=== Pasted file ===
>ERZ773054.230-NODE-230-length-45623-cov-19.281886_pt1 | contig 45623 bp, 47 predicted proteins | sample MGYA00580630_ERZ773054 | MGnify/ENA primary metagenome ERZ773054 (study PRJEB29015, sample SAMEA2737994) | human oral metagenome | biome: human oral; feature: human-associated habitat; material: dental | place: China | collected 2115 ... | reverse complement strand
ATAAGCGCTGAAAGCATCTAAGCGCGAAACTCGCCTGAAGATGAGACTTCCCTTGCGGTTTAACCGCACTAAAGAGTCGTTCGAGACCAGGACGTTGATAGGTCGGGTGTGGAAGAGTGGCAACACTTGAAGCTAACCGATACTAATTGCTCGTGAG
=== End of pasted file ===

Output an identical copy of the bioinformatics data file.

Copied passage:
>ERZ773054.230-NODE-230-length-45623-cov-19.281886_pt1 | contig 45623 bp, 47 predicted proteins | sample MGYA00580630_ERZ773054 | MGnify/ENA primary metagenome ERZ773054 (study PRJEB29015, sample SAMEA2737994) | human oral metagenome | biome: human oral; feature: human-associated habitat; material: dental | place: China | collected 2115 ... | reverse complement strand
ATAAGCGCTGAAAGCATCTAAGCGCGAAACTCGCCTGAAGATGAGACTTCCCTTGCGGTTTAACCGCACTAAAGAGTCGTTCGAGACCAGGACGTTGATAGGTCGGGTGTGGAAGAGTGGCAACACTTGAAGCTAACCGATACTAATTGCTCGTGAG